They're unusually snappy with you.
Don't take it personally if your docile dog starts growling at you out the blue. More often than not, a dog will only become aggressive with people when they are in pain and don't want to be touched, even if those people are their family. If you notice this unusual aggression and anger persisting for more than a few days, take your dog to their doctor—they could be suffering in silence.
Their coat looks greasy.
"A healthy coat should be shiny and smooth, not brittle or coarse, and healthy skin should be supple and clear, not greasy, flaky, or bumpy," writes Cheryl Yuill, DVM, Msc, CVH, a veterinarian and animal expert. "Illness or stress, especially if it is chronic or long-standing, will affect the appearance of your pet's coat, particularly its luster and texture, and many dogs will shed excessively when they are under stress." If you notice extra fur around the house or your dog's coat starts to look extra greasy, Dr. Yuill warns to watch out for things like hormonal imbalances, parasites, and arthritis.
They're hiding from you.
It is a well-known fact among pet owners that dogs will hide from their humans when they are close to death. One school of thought surrounding this idea is that canines hide instinctively for protection, though no one is 100 percent sure as to the true rationale. If your dog is getting harder and harder to find around the house, bring them to a vet to find out whether their health is deteriorating—especially if they're on the older side. And if you love dogs, then don't miss these 50 Amazing Animal Facts.
They're starting to eat less.
Maybe your dog isn't ignoring their food entirely, but you have noticed that they're approaching the food bowl less and less. This subtle act could indicate that your dog is struggling to stomach their food because of more momentous health complications. "The chronic signs that are slower in the onset are the hardest to detect," says Dr. Travis. "Everyone notices the dog that immediately starts limping, but few people realize that their pet is gradually eating less, for instance."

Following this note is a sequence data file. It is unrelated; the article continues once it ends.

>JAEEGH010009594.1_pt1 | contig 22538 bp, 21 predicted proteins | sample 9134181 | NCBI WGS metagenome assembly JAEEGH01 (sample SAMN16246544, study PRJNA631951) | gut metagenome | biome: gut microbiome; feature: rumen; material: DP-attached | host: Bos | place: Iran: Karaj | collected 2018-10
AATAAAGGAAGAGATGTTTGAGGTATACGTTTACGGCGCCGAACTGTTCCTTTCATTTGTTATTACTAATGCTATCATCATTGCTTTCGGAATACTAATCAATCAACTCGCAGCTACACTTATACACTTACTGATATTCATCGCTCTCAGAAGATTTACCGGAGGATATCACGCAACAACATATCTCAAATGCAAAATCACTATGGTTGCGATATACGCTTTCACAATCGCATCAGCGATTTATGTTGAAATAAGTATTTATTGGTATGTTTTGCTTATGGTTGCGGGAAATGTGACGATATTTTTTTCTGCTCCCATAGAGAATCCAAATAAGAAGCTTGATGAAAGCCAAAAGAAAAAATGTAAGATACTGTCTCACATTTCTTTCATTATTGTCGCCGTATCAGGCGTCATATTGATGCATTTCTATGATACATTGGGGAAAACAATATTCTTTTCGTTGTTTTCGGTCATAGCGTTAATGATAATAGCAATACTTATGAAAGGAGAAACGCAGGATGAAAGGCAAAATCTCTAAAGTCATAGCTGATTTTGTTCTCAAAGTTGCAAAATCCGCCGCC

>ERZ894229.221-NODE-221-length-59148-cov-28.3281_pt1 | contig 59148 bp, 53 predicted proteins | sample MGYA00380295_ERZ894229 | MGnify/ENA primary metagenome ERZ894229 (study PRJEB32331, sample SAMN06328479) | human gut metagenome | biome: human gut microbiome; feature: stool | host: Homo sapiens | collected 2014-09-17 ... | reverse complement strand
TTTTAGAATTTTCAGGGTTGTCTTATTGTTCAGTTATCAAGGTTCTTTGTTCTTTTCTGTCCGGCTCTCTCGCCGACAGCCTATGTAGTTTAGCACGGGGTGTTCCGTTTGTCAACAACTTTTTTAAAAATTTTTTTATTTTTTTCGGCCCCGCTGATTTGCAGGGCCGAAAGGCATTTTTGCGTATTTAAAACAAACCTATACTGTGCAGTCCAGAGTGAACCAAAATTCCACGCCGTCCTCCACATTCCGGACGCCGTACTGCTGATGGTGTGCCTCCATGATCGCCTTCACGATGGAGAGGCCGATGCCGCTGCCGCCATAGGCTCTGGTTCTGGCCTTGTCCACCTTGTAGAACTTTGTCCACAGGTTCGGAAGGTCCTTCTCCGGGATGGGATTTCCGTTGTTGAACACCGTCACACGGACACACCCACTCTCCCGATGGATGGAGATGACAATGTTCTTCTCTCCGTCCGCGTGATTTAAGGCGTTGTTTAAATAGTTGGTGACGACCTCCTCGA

They're scratching their ears incessantly.
Watch out for an overly itchy dog. According to ASPCA Pet Health Insurance, non-stop scratching could indicate that your dog is suffering from "fleas, dry skin, mange, or other skin problems."
They're having diarrhea.
Diarrhea is always an indication that something is amiss, regardless of species. In canines, it can be a symptom of everything from a mild stomach bug to a parasitic infection—and whatever the case may be, it's worth getting your dog's grumbling tummy checked out.
They're chewing up your belongings.
Your dog isn't just destroying the couch and all of your clothes because they hate you. Rather, this behavior (along with things like peeing in the house) is a symptom of separation anxiety, according to the ASPCA, which can be handled with help from a professional trainer.
They're uncharacteristically anxious.
In dogs suffering from anxiety, you might see things like diarrhea, an increase in destructive habits, a loss of appetite, and excessive barking in addition to a general fear of everyone and everything. However, your dog's anxiety can be both the sickness itself and a symptom of something bigger, which is why it's important to get an anxious pup checked out by a professional. And if you're feeling as wound up as your dog, try these 12 Genius Tricks for Turning Anxiety into Excitement.
They're napping in their crate.
If your dog hasn't used their crate since they were a puppy and is now sleeping in it both during the day and at night, they might be feeling under the weather. "Any change in your pet's behavior from what it normally does is a reason to see your veterinarian," Mark Stickney, DVM, director of general surgery services at Texas A&M University College of Veterinary Medicine, told WebMD. "Dogs and cats can't tell us when something hurts or doesn't feel good, but the owners that see them every day will realize when they're not just being their regular selves."
Their ears droop more often.
The most obvious sign of an ear infection in dogs is the unpleasant odor that emanates from the infected ear (as every dog mom or dad can attest to). However, another less obvious indication of this infection is drooping ears—which, if left ignored, can turn into permanent hearing loss.
They're only chewing with one side of their mouth.